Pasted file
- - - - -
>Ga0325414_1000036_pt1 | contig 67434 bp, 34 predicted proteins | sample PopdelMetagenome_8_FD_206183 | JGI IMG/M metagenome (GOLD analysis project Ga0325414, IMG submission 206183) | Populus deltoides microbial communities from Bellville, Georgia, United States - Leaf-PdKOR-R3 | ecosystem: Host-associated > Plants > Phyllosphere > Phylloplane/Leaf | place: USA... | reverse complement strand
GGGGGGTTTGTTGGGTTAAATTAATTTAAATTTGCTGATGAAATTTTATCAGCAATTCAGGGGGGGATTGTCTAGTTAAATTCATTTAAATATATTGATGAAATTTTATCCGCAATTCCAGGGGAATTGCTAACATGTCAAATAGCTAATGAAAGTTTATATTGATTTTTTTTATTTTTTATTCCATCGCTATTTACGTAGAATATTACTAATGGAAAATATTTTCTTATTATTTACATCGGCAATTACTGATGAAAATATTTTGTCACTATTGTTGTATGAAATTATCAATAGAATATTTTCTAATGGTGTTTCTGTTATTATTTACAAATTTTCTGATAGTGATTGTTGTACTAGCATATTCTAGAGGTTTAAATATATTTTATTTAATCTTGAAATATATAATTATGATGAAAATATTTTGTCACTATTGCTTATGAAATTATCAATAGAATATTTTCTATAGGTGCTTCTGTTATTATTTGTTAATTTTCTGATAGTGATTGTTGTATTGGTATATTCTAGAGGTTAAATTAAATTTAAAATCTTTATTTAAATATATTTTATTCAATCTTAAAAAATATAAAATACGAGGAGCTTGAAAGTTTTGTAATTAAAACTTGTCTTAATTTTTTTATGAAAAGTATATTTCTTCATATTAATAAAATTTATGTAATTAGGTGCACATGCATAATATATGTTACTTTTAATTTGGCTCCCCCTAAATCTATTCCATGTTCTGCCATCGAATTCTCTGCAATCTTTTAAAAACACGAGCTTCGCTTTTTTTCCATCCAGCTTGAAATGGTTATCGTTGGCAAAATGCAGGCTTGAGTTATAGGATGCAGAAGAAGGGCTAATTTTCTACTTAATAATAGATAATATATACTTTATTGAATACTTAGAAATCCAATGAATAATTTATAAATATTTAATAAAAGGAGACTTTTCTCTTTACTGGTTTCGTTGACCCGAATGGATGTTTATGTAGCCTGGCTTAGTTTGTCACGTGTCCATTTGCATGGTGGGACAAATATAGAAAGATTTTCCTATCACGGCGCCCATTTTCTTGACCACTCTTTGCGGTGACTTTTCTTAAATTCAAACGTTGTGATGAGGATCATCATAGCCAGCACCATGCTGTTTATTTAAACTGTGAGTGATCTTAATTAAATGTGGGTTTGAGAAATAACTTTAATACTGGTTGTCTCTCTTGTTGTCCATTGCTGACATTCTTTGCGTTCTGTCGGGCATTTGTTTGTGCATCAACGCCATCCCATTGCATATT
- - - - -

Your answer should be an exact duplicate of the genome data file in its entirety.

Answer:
>Ga0325414_1000036_pt1 | contig 67434 bp, 34 predicted proteins | sample PopdelMetagenome_8_FD_206183 | JGI IMG/M metagenome (GOLD analysis project Ga0325414, IMG submission 206183) | Populus deltoides microbial communities from Bellville, Georgia, United States - Leaf-PdKOR-R3 | ecosystem: Host-associated > Plants > Phyllosphere > Phylloplane/Leaf | place: USA... | reverse complement strand
GGGGGGTTTGTTGGGTTAAATTAATTTAAATTTGCTGATGAAATTTTATCAGCAATTCAGGGGGGGATTGTCTAGTTAAATTCATTTAAATATATTGATGAAATTTTATCCGCAATTCCAGGGGAATTGCTAACATGTCAAATAGCTAATGAAAGTTTATATTGATTTTTTTTATTTTTTATTCCATCGCTATTTACGTAGAATATTACTAATGGAAAATATTTTCTTATTATTTACATCGGCAATTACTGATGAAAATATTTTGTCACTATTGTTGTATGAAATTATCAATAGAATATTTTCTAATGGTGTTTCTGTTATTATTTACAAATTTTCTGATAGTGATTGTTGTACTAGCATATTCTAGAGGTTTAAATATATTTTATTTAATCTTGAAATATATAATTATGATGAAAATATTTTGTCACTATTGCTTATGAAATTATCAATAGAATATTTTCTATAGGTGCTTCTGTTATTATTTGTTAATTTTCTGATAGTGATTGTTGTATTGGTATATTCTAGAGGTTAAATTAAATTTAAAATCTTTATTTAAATATATTTTATTCAATCTTAAAAAATATAAAATACGAGGAGCTTGAAAGTTTTGTAATTAAAACTTGTCTTAATTTTTTTATGAAAAGTATATTTCTTCATATTAATAAAATTTATGTAATTAGGTGCACATGCATAATATATGTTACTTTTAATTTGGCTCCCCCTAAATCTATTCCATGTTCTGCCATCGAATTCTCTGCAATCTTTTAAAAACACGAGCTTCGCTTTTTTTCCATCCAGCTTGAAATGGTTATCGTTGGCAAAATGCAGGCTTGAGTTATAGGATGCAGAAGAAGGGCTAATTTTCTACTTAATAATAGATAATATATACTTTATTGAATACTTAGAAATCCAATGAATAATTTATAAATATTTAATAAAAGGAGACTTTTCTCTTTACTGGTTTCGTTGACCCGAATGGATGTTTATGTAGCCTGGCTTAGTTTGTCACGTGTCCATTTGCATGGTGGGACAAATATAGAAAGATTTTCCTATCACGGCGCCCATTTTCTTGACCACTCTTTGCGGTGACTTTTCTTAAATTCAAACGTTGTGATGAGGATCATCATAGCCAGCACCATGCTGTTTATTTAAACTGTGAGTGATCTTAATTAAATGTGGGTTTGAGAAATAACTTTAATACTGGTTGTCTCTCTTGTTGTCCATTGCTGACATTCTTTGCGTTCTGTCGGGCATTTGTTTGTGCATCAACGCCATCCCATTGCATATT